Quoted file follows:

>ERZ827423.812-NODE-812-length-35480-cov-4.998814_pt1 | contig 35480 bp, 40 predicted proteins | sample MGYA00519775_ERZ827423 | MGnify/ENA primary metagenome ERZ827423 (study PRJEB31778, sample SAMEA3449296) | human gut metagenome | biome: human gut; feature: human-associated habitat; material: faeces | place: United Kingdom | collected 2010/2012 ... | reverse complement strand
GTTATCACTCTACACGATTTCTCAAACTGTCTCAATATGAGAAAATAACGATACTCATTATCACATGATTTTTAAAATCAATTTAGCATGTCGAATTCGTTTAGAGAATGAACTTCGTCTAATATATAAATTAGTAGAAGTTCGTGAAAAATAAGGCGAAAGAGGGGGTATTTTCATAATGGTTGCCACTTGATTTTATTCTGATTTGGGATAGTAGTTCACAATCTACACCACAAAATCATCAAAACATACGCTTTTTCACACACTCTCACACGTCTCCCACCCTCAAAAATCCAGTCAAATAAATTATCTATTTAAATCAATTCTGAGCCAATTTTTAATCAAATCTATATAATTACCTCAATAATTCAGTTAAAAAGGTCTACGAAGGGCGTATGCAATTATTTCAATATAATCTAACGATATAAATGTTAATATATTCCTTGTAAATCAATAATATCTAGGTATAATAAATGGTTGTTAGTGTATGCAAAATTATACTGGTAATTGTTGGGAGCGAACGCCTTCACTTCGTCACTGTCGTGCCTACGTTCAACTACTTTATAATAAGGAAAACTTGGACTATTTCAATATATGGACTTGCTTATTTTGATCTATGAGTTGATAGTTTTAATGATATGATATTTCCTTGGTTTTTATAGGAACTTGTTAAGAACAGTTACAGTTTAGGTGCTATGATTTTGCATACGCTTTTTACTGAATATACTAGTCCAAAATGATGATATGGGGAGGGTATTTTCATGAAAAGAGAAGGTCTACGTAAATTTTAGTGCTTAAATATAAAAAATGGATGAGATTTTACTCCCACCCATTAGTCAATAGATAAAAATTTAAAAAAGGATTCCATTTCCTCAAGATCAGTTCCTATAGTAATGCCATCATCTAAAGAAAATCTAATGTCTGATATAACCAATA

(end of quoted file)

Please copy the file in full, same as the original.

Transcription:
>ERZ827423.812-NODE-812-length-35480-cov-4.998814_pt1 | contig 35480 bp, 40 predicted proteins | sample MGYA00519775_ERZ827423 | MGnify/ENA primary metagenome ERZ827423 (study PRJEB31778, sample SAMEA3449296) | human gut metagenome | biome: human gut; feature: human-associated habitat; material: faeces | place: United Kingdom | collected 2010/2012 ... | reverse complement strand
GTTATCACTCTACACGATTTCTCAAACTGTCTCAATATGAGAAAATAACGATACTCATTATCACATGATTTTTAAAATCAATTTAGCATGTCGAATTCGTTTAGAGAATGAACTTCGTCTAATATATAAATTAGTAGAAGTTCGTGAAAAATAAGGCGAAAGAGGGGGTATTTTCATAATGGTTGCCACTTGATTTTATTCTGATTTGGGATAGTAGTTCACAATCTACACCACAAAATCATCAAAACATACGCTTTTTCACACACTCTCACACGTCTCCCACCCTCAAAAATCCAGTCAAATAAATTATCTATTTAAATCAATTCTGAGCCAATTTTTAATCAAATCTATATAATTACCTCAATAATTCAGTTAAAAAGGTCTACGAAGGGCGTATGCAATTATTTCAATATAATCTAACGATATAAATGTTAATATATTCCTTGTAAATCAATAATATCTAGGTATAATAAATGGTTGTTAGTGTATGCAAAATTATACTGGTAATTGTTGGGAGCGAACGCCTTCACTTCGTCACTGTCGTGCCTACGTTCAACTACTTTATAATAAGGAAAACTTGGACTATTTCAATATATGGACTTGCTTATTTTGATCTATGAGTTGATAGTTTTAATGATATGATATTTCCTTGGTTTTTATAGGAACTTGTTAAGAACAGTTACAGTTTAGGTGCTATGATTTTGCATACGCTTTTTACTGAATATACTAGTCCAAAATGATGATATGGGGAGGGTATTTTCATGAAAAGAGAAGGTCTACGTAAATTTTAGTGCTTAAATATAAAAAATGGATGAGATTTTACTCCCACCCATTAGTCAATAGATAAAAATTTAAAAAAGGATTCCATTTCCTCAAGATCAGTTCCTATAGTAATGCCATCATCTAAAGAAAATCTAATGTCTGATATAACCAATA